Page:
It seemed that in certain parts of Manchester, word had got out about Middleton, and some were prepared to lend a hand. Colonel Fletcher's spy John Bent, reported that he had heard that the same afternoon, up to 427 mainly Irish workers in the Boardman Square district, many armed with pistols and swords, were prepared to head to Middleton, but were held back by their 'leaders'.

Both William Chippindale and the Lieutenant Colonel John Lees of the Oldham Local Militia went on to recount to the Home Office other activities apparently being conducted in Middleton that day. They described how a number of "revolutionary Jacobins" were about town wherever there were large numbers of people as well as in all the public houses. They were equipped with large ruled sheets of paper, at the top of which was an illegal oath, and they were collecting names of those who wished to take part in a rising against government on the 4th May. However it is hard to find these accounts convincing, especially as they seem motivated to procure military aid fearing similar occurences in Oldham as had taken place in Middleton and other towns.

Colonel Clay later reported to the Home Office that the crowd outside Burton's mill
quickly dispersed upon the appearance of the Scots Greys, but many took up positions on higher ground as well as in the Church Yard, and those with firearms proceeded to fire on the military. After apparently having three vollies of shots directed at them in this way the Cumberland Militia set about returning fire, killing several people. The Greys then proceeded to "clear every point they occupied", killing and wounding even more. Samuel Bamford again described some of the victims and how they died:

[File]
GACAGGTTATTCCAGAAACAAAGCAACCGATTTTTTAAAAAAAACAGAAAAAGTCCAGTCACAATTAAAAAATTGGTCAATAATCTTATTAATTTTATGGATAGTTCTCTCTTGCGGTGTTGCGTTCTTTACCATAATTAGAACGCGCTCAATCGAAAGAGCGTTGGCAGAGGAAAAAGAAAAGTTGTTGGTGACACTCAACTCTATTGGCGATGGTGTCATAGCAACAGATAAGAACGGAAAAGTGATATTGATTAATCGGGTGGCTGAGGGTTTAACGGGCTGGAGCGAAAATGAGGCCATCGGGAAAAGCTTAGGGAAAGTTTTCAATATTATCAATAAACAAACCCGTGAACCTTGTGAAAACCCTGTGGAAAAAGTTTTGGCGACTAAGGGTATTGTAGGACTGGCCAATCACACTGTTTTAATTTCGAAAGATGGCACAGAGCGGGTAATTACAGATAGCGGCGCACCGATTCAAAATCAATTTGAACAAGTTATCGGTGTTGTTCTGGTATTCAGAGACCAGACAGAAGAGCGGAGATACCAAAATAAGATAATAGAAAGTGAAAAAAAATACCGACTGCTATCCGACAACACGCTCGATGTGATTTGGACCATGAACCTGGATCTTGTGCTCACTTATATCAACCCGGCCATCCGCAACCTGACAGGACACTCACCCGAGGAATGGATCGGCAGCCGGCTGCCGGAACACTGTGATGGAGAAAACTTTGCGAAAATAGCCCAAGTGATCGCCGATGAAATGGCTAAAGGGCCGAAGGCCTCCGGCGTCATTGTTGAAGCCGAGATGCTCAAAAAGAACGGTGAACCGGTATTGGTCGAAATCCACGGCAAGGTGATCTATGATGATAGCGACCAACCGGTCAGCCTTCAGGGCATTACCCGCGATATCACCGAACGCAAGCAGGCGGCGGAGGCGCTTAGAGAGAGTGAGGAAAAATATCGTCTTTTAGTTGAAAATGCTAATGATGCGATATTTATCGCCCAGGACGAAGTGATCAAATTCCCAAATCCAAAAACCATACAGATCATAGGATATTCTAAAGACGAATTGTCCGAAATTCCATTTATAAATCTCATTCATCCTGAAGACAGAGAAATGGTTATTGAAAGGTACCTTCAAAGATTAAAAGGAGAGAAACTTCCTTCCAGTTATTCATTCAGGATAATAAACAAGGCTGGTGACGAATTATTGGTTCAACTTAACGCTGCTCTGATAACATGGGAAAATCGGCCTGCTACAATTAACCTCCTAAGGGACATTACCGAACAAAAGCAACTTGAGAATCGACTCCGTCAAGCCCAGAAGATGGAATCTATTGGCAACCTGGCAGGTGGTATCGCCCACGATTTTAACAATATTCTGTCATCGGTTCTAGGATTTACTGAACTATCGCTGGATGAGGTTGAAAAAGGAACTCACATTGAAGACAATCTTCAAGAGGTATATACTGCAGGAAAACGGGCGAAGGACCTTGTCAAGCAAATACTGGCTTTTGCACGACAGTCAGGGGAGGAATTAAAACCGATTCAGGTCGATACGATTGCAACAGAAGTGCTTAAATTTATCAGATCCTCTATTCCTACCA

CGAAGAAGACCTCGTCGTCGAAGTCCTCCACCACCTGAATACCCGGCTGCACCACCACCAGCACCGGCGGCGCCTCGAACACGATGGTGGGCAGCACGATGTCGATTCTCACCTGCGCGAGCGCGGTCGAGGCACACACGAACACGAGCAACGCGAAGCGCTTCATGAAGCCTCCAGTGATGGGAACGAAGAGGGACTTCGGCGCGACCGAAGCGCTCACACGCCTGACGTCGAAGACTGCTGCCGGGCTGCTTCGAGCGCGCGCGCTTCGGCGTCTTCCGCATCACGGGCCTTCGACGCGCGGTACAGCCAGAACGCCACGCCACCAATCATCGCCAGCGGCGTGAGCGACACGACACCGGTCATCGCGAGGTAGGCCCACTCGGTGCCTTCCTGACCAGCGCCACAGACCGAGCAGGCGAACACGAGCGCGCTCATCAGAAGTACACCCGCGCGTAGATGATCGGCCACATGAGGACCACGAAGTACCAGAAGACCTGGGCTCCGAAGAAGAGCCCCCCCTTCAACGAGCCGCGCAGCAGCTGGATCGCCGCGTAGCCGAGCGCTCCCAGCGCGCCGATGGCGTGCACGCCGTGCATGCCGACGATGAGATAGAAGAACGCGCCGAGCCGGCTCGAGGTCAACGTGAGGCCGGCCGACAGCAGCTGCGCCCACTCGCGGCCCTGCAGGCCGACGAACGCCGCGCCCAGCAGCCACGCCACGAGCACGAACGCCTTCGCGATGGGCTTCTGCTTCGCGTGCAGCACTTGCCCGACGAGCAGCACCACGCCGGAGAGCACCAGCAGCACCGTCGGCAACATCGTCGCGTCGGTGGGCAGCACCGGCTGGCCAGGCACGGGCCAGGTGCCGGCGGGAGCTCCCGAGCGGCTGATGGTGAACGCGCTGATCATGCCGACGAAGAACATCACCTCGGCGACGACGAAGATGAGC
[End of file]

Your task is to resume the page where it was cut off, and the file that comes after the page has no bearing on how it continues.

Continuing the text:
"A man named John Nield, from Oldham, was shot through the body by one of the Greys whilst attempting to escape near Alkrington Hall; another man was shot by one of the Greys, and left for dead, near Tonge Lane; a woman, also, who was looking through her own window, was fired at by another of the same party, and a bullet went through her arm. But a Serjeant of the Militia earned deathless execration by shooting an old man, named Johnson, from Oldham. Johnson had never been nearer to the mob or the factory than the Church public house, where he had sat in the kitchen with the family, and had smoked his pipe and drunk a glass or two of ale. Towards evening, when it was supposed that all the disturbance was over, he strolled into the churchyard, and was standing with his hands in his coat pockets, reading the inscription on a grave-stone at the steeple end, when a Serjeant and private of the Militia, having ascended the Warren, caught sight of him from mongst the trees; the Serjeant went down on one knee, levelled, fired, and killed the old man dead, the ball passing through his neck."

The Leeds Mercury said that in addition to these deaths, "a great number" were wounded. William Chippindale attested that "the country about Middleton is strewed with killed and wounded." 17 people were arrested.

By 6.00 p.m. the crowds had dispersed.

Heading home from Manchester, Samuel Bamford described what he saw "individuals on the road who were returning to Manchester with fragments of picture frames and mahogany goods in their hands."

It is hard to establish the true number of dead. A week later, the Times said that the toll was 12 dead and between 60-100 wounded. This is unsurprising given another statistic quoted in the same paper - that between 2000-3000 rounds of ammunition had been fired by the military.

But is possible to piece together other names of the dead and statistics about them which seem to have been missed from the most regularly referred to works. The Morning Chronicle of 28th April adds Thomas Jackson, 20 year-old a hatter from Oldham and John Johnson, a joiner.

The Chronicle also adds a weaver called John Sudwell of Ratcliff (i.e. Radcliffe), but this may be the same man named by Bamford, if spelled slightly differently (Bamford has John Siddall of Radcliffe Bridge). The same publicaton also has a Daniel Knott from Oldham, rather than Bamford's David Knott, a 21 year-old glazier. Again, it could be a different man. The Chronicle also informs us that the George Albison mentioned by Bamford was called Albinson, a 19 year-old weaver.